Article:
The True Speed of Cellular IoT

As of now, there are over 20 different LTE categories. From the initial LTE specifications released in 2008, to novel categories classified as LTE Advanced which supports data rates of over 300 Mbps, LTE Advanced Pro with speeds of over 1 Gbps, and LTE for Machines designed for battery-powered, IoT devices.

When talking about cellular IoT, people often refer to LTE Cat-M1 (LTE-M), LTE Cat NB1 (NB-IoT) and LTE Cat 1. These technologies support long range, low power and low cost data transfer, ideal for machine type communication.

Cellular IoT – in combination with Monogoto’s global connectivity platform – is used for building applications which often comprises tens of thousands of devices. Applications include warehouse management, smart street lighting, asset tracking and micro mobility.


In this article we share the real-world performance metrics of LTE Cat-M1 and LTE Cat 1, allowing you to make a better decision on what technology to use in your application.

Let’s put cellular IoT to the test.

Comparing 2 LTE Categories

LTE Cat-M1 is an LTE standard released in 2016. Designed as a low power, low cost wireless technology, ideal for battery-powered IoT devices. The tradeoff for using this power-efficient LTE category, is the limitation in speed and latency. Most modules support up to 375 kbps uplink (UL) and 300 kbps downlink (DL), others managed to get their module to send data up to 1 Mbps UL and 500 kbps DL using 1.4 MHz bandwidth.

The low-power capabilities of this category make LTE Cat-M1 ideal for IoT devices which need to run on batteries for multiple years.

LTE Cat 1 is one of the oldest LTE categories, released in 2008 supporting 10 Mbps uplink (UL) and 5 Mbps downlink (DL) speed using 5 MHz of bandwidth. This technology has better capabilities in terms of speed and latency, though it requires more power compared to LTE Cat-M1. In comparison to LTE Cat 4, the modules are significantly cheaper and consume less power, thus making LTE Cat 1 more suitable for IoT applications. 

As this LTE standard has been out there for 14 years, it is one of the most widely available LTE categories globally, ideal for IoT devices which require global connectivity.

In the 3GPP Release 14 which was published in 2017, a variation on LTE Cat 1 was released called LTE Cat 1 Bis. Instead of 2 integrated antennas, only 1 antenna is used. This reduces the BOM of the module without compromising on data speeds. It however disables the device from sending and receiving data at the same time.

LTE Cat-M1 LTE Cat 1 LTE Cat 1 Bis
3GPP release Release 13 (2016) Release 8 (2008) Release 14 (2017)
Data rate 375 kbps UL
300 kbps DL
1 Mbps UL
500 kbps DL
5 Mbps UL
10 Mbps DL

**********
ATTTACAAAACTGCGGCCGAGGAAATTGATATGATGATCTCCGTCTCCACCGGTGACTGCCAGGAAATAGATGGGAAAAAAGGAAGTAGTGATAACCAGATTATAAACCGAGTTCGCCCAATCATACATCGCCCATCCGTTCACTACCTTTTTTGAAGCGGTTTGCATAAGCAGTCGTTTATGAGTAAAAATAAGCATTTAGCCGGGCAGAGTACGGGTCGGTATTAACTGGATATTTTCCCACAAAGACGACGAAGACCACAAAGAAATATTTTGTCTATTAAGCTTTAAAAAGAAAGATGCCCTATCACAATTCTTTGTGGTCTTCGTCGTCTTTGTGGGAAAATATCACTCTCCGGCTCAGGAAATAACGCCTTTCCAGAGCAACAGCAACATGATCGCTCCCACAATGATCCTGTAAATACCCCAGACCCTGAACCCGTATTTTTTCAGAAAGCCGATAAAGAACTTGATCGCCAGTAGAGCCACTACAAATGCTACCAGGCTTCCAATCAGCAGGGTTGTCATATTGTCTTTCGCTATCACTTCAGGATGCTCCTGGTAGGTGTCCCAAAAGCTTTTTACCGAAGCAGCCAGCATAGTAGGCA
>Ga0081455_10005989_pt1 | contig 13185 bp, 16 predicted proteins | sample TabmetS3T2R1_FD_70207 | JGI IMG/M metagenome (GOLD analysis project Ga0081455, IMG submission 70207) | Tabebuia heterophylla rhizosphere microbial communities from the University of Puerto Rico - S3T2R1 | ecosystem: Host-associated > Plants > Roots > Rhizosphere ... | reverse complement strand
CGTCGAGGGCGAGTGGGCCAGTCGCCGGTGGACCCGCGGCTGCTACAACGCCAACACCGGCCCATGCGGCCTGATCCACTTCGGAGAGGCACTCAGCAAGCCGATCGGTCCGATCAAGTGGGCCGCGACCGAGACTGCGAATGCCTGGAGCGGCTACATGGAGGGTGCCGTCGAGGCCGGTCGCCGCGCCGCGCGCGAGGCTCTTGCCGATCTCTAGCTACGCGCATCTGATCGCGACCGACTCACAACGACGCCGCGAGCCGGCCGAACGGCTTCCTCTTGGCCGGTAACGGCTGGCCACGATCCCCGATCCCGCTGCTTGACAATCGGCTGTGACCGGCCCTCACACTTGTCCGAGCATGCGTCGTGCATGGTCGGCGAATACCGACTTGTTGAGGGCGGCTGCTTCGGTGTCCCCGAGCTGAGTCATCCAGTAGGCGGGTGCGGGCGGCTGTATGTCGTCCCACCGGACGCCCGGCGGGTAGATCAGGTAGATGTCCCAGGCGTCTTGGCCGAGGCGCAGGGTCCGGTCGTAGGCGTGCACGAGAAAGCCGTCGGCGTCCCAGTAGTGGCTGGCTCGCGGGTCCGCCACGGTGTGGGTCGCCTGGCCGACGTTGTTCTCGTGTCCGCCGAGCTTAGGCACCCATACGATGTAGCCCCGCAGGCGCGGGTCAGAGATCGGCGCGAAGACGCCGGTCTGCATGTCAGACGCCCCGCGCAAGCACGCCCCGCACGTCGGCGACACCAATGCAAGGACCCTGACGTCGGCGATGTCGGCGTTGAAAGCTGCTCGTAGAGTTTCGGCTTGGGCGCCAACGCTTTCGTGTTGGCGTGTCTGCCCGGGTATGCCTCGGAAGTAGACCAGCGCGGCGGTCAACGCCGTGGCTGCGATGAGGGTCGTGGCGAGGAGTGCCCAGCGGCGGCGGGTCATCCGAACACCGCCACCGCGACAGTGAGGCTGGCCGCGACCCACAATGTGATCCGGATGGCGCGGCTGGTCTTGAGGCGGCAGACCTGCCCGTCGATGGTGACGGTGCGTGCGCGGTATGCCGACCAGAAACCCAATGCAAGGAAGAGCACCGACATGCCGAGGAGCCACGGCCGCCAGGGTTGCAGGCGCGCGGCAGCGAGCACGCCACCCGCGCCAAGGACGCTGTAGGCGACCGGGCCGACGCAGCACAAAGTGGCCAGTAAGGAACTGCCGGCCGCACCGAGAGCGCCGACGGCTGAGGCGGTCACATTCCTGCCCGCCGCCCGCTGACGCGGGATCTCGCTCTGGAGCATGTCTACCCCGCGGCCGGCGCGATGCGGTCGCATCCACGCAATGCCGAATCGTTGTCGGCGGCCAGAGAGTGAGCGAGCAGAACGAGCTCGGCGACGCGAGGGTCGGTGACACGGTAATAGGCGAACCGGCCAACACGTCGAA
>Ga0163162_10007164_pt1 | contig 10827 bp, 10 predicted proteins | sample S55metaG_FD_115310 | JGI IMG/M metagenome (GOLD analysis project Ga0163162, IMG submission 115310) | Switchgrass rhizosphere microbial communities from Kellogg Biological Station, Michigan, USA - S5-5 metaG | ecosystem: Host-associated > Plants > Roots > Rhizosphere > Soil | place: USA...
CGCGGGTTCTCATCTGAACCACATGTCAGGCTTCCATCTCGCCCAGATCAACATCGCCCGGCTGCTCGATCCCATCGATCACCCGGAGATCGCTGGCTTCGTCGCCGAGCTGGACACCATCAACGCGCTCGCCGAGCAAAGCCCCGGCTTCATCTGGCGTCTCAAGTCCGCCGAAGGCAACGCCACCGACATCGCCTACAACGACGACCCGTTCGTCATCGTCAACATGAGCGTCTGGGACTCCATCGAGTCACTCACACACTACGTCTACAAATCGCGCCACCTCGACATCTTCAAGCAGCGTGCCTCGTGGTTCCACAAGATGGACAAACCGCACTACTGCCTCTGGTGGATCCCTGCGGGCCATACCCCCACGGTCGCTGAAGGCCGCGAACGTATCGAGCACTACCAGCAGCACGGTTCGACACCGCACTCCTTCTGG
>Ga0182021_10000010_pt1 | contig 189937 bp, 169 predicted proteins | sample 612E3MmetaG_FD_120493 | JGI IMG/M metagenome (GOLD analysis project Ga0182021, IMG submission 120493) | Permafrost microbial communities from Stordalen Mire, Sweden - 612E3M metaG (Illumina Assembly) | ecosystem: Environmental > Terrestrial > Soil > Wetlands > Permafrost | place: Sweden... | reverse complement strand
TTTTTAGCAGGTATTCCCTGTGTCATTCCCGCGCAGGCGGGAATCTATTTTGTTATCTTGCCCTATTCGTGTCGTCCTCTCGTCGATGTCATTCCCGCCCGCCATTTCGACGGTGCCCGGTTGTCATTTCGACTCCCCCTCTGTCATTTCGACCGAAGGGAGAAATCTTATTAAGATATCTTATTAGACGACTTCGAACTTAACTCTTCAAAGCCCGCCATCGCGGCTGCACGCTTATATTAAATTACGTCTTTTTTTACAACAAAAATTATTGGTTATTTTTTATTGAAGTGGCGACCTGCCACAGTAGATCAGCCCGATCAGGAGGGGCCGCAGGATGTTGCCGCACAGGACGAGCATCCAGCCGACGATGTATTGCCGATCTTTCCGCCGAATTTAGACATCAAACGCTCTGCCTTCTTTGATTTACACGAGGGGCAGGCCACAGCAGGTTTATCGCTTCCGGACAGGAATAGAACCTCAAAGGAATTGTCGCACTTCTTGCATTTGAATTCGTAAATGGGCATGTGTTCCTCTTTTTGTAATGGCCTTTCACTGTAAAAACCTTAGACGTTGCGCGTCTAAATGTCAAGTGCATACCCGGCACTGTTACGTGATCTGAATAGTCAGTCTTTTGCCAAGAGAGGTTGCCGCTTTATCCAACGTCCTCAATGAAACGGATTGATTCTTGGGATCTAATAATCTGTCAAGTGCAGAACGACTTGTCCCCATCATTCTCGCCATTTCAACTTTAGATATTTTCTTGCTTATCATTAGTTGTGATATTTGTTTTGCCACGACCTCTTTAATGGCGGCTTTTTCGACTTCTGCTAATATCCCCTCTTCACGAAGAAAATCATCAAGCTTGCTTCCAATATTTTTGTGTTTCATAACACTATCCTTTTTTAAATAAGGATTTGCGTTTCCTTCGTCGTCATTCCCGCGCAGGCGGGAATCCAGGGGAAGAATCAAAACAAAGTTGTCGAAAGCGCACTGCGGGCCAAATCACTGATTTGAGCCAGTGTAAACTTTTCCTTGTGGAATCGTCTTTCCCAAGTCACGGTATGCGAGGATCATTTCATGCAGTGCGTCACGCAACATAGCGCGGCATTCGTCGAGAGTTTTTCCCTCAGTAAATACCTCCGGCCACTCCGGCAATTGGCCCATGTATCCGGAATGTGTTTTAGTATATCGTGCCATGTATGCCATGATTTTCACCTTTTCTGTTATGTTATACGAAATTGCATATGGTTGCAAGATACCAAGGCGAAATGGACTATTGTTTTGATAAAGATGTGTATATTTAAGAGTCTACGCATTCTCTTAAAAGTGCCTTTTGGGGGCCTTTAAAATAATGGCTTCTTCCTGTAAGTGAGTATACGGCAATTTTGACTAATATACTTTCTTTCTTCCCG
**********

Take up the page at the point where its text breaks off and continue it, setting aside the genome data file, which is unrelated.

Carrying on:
5 Mbps UL
10 Mbps DL
Popular SIMCom modems SIM7000E SIM7070G A7672E A7676E

Real-world Performance

Method for running speed tests

To define the true speed of the different cellular categories, the SIMCom A7676E (LTE Cat 1) and SIM7000E (LTE Cat-M1) modules were connected to a Raspberry Pi over USB. All connectivity interfaces other than the cellular one were disabled and several speed tests were conducted using Below the results.

LTE Cat-M1 (SIM7000E)


Test Downlink Uplink Latency
1 0.19 Mbps 0.37 Mbps 98 ms
2 0.25 Mbps 0.33 Mbps 100 ms
3 0.26 Mbps 0.32 Mbps 147 ms
4 0.26 Mbps 0.33 Mbps 103 ms
5 0.25 Mbps 0.34 Mbps 137 ms
Average 0.24 Mbps 0.34 Mbps 117 ms


LTE Cat 1 (A7672E)


Test Downlink Uplink Latency
1 8.92 Mbps 4.57 Mbps 73 ms
2 8.71 Mbps 4.59 Mbps 67 ms
3 9.02 Mbps 4.73 Mbps 68 ms
4 8.02 Mbps 4.67 Mbps 66 ms
5 8.90 Mbps 4.64 Mbps 72 ms
Average 8.71 Mbps 4.64 Mbps 69 ms


Explaining the differences between theoretical & practical speeds

Looking at the speedtest results, it meets the data speed defined in the data sheets quite well. The uplinks are almost identical to the specifications, the downlinks are somewhat slower. 

Shown from the tests, the latency of both technologies is different. The roundtrip time of a data packet is almost 50 ms faster using LTE Cat 1, compared to LTE Cat-M1.

The good results are an indication of good network quality. With poor network quality, the results will look very different due to a mechanism referred to as adaptive modulation.

Adaptive Modulation

Poor network reception can be the result of different factors. When the distance between the sender and receiver increases, the weaker the radio signal becomes which makes it harder for the receiver to process the signal. When devices are close to the cell tower, they can still suffer from poor network quality due to obstruction of buildings or objects, or due to interference also referred to as noise. When too many radio signals are sent, radio waves start interfering with one another, making it harder for the receiver to filter out the right message. 

When sending data wirelessly, bits are translated into radio waves. Each radio wave (referred to as a symbol) can encode a specific amount of information. With good network quality, more bits are encoded in each symbol compared to scenarios with poor network quality. This is because poor network quality makes it difficult for the receiver to decode radio signals.

In practice, this means that cellular devices automatically adjust their data speed. LTE Cat-M1 can send either 2 or 4 bits of data per symbol. LTE Cat 1 can encode 2, 4 or 6 bits per symbol. With 2 bits, you can count to 4 (00, 01, 10, 11), with 4 bits you can count to 16, with 6 bits you can count to 64. 

This smart mechanism allows cellular devices to automatically improve performance, in relation to the network quality.

Getting started with cellular IoT

To learn more about cellular IoT, get started with Monogoto by requesting a free sample kit containing a SIM which supports LTE Cat 1, LTE Cat-M1 as well as many other cellular standards. 

Request free sample kit

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